Similar flavours can be found at “third-wave” bubble tea shops in Los Angeles, Liu said, with shops like Labobatory offering a “distinct California-style bubble and that’s very hybrid”.

Sweet tea, soft power

As bubble tea continues to expand its global reach, in Taiwan it has made the leap into food products. Taiwan made international headlines last year when Domino’s and Pizza Hut released duelling versions of “boba pizza”, while other boba-infused products, like chocolate and ice cream, are widely available. 

Like Taiwan itself, which China views as its own, the drink has not avoided political dramas.

Taiwanese chains found themselves boycotted by Chinese customers last summer for professing support for Hong Kong’s mass democracy protests, while Taiwanese consumers have boycotted other chains because they’ve failed to do the opposite.

Bubble tea, meanwhile, remains an important symbol for the island democracy, particularly as it loses its international representation due to pressure from Beijing, which claims sovereignty over Taiwan.

Food culture has proved harder to erase.

“We Taiwanese people always have been somehow trapped in the kind of anxiety of our national identity, and bubble tea has become a kind of symbol for the world to see the existence of Taiwan,” said the National Taiwan University’s Hung.

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World News

In China's 'Little Africa,' a struggle to get back to business after lockdown

GUANGZHOU, China (Reuters) – Mohammed has spent several weeks sleeping in his cramped trading booth in one of Guangzhou’s export centres after being kicked out of his apartment and forced into quarantine in April, but the Tanzanian trader says he is content to be in China.

As Africans in the Chinese metropolis were targeted that month in a coronavirus clampdown that sparked a diplomatic backlash, Guangzhou’s Xiaobei neighbourhood – known as “Little Africa” – went into lockdown.

Like many in the community, including those who were evicted from their dwellings, Mohammed said he is trying to return to normal life now that the lockdown has eased.

“It happened, it was bad, but I just want to move on,” said Mohammed, who trades garments and shoes and like most people Reuters interviewed did not want to provide his full name given the sensitivity of the situation.

Guangzhou is the hub for Africans engaged in trade in China, often small-scale business owners dealing in garments and other consumer goods, and is also a centre for students from the continent.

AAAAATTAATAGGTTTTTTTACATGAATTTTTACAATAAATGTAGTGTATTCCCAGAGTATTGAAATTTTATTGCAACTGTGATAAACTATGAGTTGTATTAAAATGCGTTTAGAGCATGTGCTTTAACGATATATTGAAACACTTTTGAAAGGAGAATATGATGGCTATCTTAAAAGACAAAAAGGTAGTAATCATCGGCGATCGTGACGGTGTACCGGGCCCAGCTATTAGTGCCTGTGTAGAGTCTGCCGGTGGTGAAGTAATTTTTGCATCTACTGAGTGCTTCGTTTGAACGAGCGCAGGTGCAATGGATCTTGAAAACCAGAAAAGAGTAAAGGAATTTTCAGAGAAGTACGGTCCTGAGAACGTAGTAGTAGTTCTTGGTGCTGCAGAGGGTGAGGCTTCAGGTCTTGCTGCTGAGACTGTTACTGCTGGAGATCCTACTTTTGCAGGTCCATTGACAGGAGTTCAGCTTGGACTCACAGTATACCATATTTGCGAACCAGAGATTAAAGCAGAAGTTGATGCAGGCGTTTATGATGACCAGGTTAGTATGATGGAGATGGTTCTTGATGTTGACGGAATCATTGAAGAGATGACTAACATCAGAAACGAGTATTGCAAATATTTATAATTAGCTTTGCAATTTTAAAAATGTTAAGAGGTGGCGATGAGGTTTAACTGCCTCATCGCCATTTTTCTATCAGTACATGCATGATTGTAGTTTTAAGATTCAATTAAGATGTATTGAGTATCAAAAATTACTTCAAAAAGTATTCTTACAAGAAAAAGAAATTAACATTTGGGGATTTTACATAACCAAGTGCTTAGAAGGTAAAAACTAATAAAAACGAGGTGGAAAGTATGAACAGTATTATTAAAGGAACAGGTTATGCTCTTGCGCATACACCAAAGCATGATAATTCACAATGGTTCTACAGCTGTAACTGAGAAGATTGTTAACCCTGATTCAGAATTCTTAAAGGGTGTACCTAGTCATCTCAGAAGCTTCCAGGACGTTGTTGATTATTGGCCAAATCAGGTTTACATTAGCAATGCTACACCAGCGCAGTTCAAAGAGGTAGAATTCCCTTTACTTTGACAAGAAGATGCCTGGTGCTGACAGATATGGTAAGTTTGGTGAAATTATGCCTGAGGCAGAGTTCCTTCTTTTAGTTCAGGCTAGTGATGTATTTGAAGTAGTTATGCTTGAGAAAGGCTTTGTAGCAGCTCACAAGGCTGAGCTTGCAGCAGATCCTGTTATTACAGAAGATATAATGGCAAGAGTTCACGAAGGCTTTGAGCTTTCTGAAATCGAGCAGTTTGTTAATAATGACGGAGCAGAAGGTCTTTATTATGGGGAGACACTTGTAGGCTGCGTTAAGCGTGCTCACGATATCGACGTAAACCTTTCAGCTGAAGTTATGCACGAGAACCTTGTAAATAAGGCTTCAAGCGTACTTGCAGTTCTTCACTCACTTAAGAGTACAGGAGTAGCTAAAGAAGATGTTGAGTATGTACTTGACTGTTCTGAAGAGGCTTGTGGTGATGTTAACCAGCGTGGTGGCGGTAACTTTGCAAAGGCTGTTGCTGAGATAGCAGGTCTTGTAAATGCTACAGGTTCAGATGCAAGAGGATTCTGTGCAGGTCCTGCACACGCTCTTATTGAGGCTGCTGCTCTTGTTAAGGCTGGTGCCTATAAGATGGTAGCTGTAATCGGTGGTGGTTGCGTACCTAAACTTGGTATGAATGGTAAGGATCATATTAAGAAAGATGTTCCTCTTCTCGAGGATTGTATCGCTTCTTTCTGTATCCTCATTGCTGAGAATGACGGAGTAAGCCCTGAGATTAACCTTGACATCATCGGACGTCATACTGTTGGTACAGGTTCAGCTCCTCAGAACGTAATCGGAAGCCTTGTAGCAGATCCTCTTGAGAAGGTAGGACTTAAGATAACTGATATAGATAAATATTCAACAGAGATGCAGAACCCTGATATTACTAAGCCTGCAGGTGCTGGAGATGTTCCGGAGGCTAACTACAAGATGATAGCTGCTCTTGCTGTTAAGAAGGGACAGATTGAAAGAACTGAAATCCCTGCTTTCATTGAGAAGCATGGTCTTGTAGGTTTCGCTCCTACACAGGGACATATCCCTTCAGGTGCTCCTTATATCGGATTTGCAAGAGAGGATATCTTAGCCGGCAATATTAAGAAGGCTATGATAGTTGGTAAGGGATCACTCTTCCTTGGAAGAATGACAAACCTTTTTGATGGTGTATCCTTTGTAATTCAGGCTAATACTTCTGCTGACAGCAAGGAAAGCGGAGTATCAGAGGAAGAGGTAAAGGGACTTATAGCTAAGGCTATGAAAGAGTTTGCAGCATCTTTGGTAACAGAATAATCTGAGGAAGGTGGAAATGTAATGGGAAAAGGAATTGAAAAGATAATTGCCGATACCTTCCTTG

While Black Africans living in China say they have long experienced discrimination, several said the targeting of their community during the pandemic was deeply unsettling.

When five Nigerians tested positive for coronavirus in April, after China had shut its borders to foreigners, local government units in Guangzhou singled out Africans for mandatory tests and quarantines, the U.S. consulate in the city said.

Several African countries complained, and the U.S. consulate advised African-Americans to avoid the city. The outcry prompted a meeting between China’s foreign ministry, which denied discrimination, and more than 20 African ambassadors and representatives.

The situation eased and the government encouraged foreigners to report instances of discrimination to a 24-hour support hotline. McDonald’s apologised after staff at a Guangzhou branch forced Black customers to leave.

‘JUST GUESTS’

All the 20 Africans Reuters spoke with in Guangzhou said they were strongly supportive of the Black Lives Matter protests in the United States and elsewhere. Around half said that similar protests were not necessary in China, but six said they would protest if they felt it were possible.

“This is a Communist country and we are just guests here, they would not let us protest,” said Chris, a Nigerian trader.

With 4,553 registered Africans in Guangzhou in April, the population is one-third its level a year ago, official figures show. About 351,000 Africans entered the city from abroad last year, often traders on short-term visits, but that traffic has almost come to a halt with coronavirus-induced travel bans.

Mercy, a Nigerian working for a small logistics company, said business is one-quarter its normal level.

“There’s fewer people in town, and there are fewer flights to Africa, so freight prices are too high,” she said from her office in a half-lit building where several hair-braiding shops and salons that served the African community were shuttered.

Several traders, however, said they were staying put in China because the current situation means fewer competitors and an advantage when freight fully resumes.

“China is good,” said Paur, a Nigerian trader. “You cannot find African people making these” he said, gesturing towards bags of clothes in his booth near Xiaobei.

He said he is still resentful after being evicted from his home in April and sleeping on the streets for four days, but has no plans to leave.

“The sad thing I realised is that they see me and will always think of the virus,” said Haman, a student from Niger who said he plans to return home after seven years in China once his course finishes next month.

Many of the Black Africans in the city said they were resigned to racism being part of life outside of Africa.